The latest release (June 2021) of the monthly ABS Retail Trade data indicates that the overall month-on-month (m-o-m) estimate* decreased by 1.8%, down from 0.4% in May 2021. Retail Turnover increased by 2.9% year-on-year (y-o-y), down from 7.7% in the prior corresponding period (pcp) noting the impact during the period of ‘retail hibernation’ commencing April 2020.
The following table summarises the key data in seasonally adjusted terms across the six ABS retail categories. The strongest growth was recorded for ‘Food’ retailing on a m-o-m basis (1.5%). ‘Cafés, Restaurants & Takeaway Food’ retailing recorded the strongest growth on a y-o-y basis (19.4%). In seasonally adjusted terms, Retail Turnover decreased by 1.8% in the month of June, down from 0.4% in May 2021. On a y-o-y basis, Retail Turnover increased by 2.9%, down from 7.7% in the pcp.
“Retail spending is up 2.9% in June 2021, compared with last year. This is quite an achievement given the strong growth in retail spending in June 2020 (up 8.4% vs. 2019). Whilst it is still too early to tell what effect current lockdowns will have on short-term figures, we know that retail spending bounces back strongly following Government imposed restrictions.” said Simon Hemphill, Head of Research, Shopping Centre Council of Australia.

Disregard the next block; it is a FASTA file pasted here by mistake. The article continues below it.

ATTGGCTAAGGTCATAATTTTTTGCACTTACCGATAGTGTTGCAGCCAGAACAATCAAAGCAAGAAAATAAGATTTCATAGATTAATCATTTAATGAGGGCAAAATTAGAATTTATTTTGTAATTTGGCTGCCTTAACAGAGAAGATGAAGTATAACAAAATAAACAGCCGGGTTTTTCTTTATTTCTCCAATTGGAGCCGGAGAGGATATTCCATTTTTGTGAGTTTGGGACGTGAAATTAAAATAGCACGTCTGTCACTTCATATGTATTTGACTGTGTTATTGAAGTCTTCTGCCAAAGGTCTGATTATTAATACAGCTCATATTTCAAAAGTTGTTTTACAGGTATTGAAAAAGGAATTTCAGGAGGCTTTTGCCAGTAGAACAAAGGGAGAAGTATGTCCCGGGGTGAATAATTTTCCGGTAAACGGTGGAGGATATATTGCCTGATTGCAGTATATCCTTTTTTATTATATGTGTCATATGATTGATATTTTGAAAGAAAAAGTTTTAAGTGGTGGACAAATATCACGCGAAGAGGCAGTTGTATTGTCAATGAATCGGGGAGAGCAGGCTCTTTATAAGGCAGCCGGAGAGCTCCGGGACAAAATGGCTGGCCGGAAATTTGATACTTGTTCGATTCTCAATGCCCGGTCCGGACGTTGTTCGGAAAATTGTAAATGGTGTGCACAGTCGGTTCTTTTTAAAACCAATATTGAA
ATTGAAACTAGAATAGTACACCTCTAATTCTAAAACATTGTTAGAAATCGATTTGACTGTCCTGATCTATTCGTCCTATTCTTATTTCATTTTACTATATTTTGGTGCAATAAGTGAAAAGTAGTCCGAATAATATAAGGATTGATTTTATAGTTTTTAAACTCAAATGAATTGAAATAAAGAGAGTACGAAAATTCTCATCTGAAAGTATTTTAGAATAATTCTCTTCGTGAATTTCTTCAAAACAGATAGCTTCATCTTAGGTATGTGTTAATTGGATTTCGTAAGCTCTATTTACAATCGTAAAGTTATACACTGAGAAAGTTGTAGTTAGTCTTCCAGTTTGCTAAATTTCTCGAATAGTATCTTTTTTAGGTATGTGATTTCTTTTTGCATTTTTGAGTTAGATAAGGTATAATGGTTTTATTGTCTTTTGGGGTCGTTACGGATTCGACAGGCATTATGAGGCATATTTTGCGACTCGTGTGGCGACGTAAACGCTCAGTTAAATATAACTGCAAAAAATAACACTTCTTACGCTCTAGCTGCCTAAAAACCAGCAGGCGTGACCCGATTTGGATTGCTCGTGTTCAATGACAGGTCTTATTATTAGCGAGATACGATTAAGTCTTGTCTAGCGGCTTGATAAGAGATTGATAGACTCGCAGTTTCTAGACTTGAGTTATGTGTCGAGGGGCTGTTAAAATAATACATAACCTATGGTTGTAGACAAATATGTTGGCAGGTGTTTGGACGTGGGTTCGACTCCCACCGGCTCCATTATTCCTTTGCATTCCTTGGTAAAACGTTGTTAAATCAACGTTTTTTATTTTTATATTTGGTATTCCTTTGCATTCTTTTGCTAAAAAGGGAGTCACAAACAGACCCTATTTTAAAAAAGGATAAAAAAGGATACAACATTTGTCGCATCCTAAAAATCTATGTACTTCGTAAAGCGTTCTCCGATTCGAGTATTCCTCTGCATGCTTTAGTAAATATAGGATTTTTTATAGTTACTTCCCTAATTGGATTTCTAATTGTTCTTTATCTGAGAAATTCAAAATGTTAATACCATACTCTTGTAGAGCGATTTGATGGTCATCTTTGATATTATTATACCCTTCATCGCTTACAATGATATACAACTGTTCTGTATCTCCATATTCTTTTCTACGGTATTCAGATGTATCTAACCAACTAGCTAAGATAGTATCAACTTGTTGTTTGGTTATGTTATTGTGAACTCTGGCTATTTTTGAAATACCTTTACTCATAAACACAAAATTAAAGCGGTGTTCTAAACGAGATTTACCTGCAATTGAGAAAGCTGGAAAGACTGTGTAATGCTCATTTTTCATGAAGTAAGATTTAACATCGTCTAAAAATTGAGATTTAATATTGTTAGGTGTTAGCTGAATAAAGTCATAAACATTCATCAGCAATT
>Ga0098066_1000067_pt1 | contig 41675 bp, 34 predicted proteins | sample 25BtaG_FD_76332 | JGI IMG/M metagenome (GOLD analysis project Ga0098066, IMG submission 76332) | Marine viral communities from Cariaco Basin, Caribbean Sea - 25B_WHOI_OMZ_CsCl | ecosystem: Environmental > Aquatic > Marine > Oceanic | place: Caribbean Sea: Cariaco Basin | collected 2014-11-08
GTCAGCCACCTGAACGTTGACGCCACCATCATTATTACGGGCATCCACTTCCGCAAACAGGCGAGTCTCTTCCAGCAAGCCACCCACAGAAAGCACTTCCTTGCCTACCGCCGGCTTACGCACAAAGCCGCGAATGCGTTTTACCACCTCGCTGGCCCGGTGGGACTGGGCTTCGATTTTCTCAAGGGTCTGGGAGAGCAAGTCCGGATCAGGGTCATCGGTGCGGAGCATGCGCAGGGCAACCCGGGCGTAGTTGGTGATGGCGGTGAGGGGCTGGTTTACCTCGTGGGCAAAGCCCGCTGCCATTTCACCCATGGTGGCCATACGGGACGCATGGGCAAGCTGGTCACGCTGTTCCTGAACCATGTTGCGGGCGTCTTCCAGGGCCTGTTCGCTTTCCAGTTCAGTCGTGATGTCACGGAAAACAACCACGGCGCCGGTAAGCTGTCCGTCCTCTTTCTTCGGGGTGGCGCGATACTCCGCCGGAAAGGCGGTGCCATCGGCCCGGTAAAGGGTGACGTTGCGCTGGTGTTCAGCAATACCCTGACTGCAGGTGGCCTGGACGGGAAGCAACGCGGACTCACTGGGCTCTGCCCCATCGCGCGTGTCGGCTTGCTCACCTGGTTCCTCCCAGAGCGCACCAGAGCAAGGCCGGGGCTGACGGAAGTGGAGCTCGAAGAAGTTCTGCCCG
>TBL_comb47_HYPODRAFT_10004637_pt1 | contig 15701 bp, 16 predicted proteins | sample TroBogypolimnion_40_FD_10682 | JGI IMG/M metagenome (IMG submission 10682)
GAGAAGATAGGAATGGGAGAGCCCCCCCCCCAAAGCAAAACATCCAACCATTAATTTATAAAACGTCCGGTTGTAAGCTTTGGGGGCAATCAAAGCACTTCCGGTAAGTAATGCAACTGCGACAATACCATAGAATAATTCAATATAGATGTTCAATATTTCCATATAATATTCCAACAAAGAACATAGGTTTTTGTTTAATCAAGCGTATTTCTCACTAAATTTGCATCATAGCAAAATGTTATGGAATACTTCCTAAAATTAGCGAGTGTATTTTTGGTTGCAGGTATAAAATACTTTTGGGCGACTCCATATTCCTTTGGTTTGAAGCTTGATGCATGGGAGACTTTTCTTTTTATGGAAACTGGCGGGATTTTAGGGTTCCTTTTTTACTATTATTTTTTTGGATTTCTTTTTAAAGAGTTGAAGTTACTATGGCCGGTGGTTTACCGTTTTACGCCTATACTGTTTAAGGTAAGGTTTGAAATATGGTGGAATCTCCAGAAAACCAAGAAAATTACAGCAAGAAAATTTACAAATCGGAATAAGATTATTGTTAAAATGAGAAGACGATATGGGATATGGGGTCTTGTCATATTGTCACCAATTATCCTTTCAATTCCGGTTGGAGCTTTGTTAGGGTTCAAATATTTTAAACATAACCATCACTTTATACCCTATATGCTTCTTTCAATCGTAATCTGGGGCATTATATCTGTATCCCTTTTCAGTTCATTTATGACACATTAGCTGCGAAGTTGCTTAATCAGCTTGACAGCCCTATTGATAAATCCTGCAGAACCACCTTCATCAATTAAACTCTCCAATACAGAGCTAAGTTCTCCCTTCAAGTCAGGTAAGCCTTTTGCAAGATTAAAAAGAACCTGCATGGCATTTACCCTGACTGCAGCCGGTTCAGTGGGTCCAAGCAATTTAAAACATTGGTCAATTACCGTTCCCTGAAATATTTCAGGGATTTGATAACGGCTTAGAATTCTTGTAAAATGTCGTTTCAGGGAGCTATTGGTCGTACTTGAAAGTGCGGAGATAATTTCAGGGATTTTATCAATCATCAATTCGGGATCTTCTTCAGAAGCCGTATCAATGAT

Trend analysis: chain volume measures
The quarterly chain volume measure estimates the change in value after the direct effects of price changes have been eliminated, reflecting changes in volume. In the quarter to June 2021, Chain Volume Measures increased by 0.8%, up from -0.5% in the pcp. Retail Turnover decreased by 0.4% in the June 2021 quarter, down from 0.8% in the pcp. Chain Volume Measures are tracking slightly ahead of Retail Turnover indicating that volume is the main driver of growth.
State by State: best and worst
Retail Turnover varies within the ABS defined six categories and across different jurisdictions. The following map outlines and compares the total and growth of retail trade over the last 12-months (vs. the pcp), and the best and worst retail growth categories.
The strongest jurisdictions in seasonally adjusted terms were Tasmania (up 15.3% to $5.9 billion) followed by Western Australia (up 13.7% to $40.6 billion) and the ACT (up 12.6% to $7.0 billion). Victoria (up 3.4% to $89.7 billion) was the ‘worst performing’ jurisdiction, although still recording strong positive growth, following months of severe restrictions on retail trade. The highest growth across all jurisdictions, with the exception of Victoria, was for ‘Clothing, footwear and personal accessory’ retailing. Indeed, strong growth for clothing retail averaged 28.6% across six jurisdictions. It is worth noting that just one jurisdiction (Victoria) recorded ‘negative growth’ for the worst performing category, whilst all others recorded positive growth across all six categories.
* The ABS has temporarily suspended the publication trend data due to volatility.